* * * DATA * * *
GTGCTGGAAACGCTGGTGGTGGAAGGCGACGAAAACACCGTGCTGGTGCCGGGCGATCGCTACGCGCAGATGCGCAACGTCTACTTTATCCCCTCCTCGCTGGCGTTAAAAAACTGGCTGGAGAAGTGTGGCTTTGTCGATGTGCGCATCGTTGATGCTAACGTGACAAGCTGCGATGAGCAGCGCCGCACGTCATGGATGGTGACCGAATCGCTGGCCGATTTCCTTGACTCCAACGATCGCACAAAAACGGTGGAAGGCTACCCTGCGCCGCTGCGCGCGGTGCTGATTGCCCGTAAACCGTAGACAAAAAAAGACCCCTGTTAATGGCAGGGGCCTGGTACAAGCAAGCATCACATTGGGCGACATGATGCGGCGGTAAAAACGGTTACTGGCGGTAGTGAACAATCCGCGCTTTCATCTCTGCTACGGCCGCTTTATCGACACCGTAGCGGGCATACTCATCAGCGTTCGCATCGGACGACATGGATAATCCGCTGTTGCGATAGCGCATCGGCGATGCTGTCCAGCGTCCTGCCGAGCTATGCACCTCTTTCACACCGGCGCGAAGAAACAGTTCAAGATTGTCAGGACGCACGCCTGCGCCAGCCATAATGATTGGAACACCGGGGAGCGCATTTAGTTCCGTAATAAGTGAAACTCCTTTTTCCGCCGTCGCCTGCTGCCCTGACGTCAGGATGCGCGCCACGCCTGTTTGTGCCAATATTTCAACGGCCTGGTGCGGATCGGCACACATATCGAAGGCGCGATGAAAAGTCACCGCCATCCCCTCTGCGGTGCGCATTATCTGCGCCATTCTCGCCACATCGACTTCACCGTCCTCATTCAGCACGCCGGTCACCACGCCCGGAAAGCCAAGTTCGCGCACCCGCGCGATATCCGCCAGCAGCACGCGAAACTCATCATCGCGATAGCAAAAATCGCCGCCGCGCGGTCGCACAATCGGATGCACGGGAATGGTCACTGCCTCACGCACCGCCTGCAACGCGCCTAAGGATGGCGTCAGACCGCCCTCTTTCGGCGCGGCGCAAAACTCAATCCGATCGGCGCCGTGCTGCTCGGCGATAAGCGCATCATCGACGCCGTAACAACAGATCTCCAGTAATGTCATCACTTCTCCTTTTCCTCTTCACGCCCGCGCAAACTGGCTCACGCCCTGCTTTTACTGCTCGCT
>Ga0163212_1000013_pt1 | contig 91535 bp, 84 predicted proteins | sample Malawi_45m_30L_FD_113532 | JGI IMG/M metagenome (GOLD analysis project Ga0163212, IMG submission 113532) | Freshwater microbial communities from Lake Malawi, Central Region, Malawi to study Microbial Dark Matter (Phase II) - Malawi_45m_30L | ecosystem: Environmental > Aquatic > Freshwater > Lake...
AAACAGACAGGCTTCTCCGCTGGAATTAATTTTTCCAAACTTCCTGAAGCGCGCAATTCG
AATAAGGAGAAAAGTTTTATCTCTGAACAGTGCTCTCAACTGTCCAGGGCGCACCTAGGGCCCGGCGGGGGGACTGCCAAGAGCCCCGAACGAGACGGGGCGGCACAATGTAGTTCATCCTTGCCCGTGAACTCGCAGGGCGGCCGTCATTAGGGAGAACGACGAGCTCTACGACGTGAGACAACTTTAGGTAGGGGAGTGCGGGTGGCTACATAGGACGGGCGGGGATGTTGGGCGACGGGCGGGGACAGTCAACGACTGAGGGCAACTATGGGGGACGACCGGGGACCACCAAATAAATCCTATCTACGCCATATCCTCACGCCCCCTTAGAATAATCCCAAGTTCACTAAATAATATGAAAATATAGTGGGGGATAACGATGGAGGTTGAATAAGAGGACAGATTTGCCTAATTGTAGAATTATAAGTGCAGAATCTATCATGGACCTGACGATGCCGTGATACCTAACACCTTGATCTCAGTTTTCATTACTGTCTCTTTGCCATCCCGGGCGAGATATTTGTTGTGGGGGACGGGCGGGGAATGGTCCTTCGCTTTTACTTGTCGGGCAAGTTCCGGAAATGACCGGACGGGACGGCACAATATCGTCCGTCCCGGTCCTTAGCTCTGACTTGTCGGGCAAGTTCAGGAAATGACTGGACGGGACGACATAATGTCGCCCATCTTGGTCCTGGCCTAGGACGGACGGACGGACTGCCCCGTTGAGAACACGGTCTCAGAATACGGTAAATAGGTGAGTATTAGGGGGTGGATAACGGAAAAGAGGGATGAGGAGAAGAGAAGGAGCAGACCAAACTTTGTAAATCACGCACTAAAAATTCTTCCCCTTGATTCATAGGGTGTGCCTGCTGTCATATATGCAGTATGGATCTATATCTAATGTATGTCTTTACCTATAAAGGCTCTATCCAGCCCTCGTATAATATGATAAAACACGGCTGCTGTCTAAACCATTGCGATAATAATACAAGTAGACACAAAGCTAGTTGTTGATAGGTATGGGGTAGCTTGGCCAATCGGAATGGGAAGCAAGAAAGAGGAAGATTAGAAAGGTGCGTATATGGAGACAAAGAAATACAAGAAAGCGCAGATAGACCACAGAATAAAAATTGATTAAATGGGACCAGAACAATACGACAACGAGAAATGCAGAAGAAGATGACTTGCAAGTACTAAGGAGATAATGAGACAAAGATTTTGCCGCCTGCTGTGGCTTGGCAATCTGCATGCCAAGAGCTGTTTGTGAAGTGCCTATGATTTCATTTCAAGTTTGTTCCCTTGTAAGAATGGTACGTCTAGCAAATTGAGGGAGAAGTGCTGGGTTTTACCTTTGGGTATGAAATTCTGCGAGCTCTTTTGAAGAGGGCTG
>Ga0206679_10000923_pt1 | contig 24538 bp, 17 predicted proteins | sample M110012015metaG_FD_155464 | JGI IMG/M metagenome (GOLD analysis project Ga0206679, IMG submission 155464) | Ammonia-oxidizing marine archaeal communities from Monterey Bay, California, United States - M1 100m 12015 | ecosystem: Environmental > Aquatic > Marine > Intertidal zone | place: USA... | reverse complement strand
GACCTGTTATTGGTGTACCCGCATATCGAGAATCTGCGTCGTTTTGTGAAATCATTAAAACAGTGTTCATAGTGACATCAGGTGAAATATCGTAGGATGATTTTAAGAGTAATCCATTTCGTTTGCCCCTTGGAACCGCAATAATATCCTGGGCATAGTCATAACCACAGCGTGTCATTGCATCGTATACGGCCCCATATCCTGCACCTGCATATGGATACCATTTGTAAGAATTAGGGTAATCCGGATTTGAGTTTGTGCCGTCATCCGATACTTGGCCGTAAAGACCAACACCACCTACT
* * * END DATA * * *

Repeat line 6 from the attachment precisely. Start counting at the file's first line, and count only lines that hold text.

GACCTGTTATTGGTGTACCCGCATATCGAGAATCTGCGTCGTTTTGTGAAATCATTAAAACAGTGTTCATAGTGACATCAGGTGAAATATCGTAGGATGATTTTAAGAGTAATCCATTTCGTTTGCCCCTTGGAACCGCAATAATATCCTGGGCATAGTCATAACCACAGCGTGTCATTGCATCGTATACGGCCCCATATCCTGCACCTGCATATGGATACCATTTGTAAGAATTAGGGTAATCCGGATTTGAGTTTGTGCCGTCATCCGATACTTGGCCGTAAAGACCAACACCACCTACT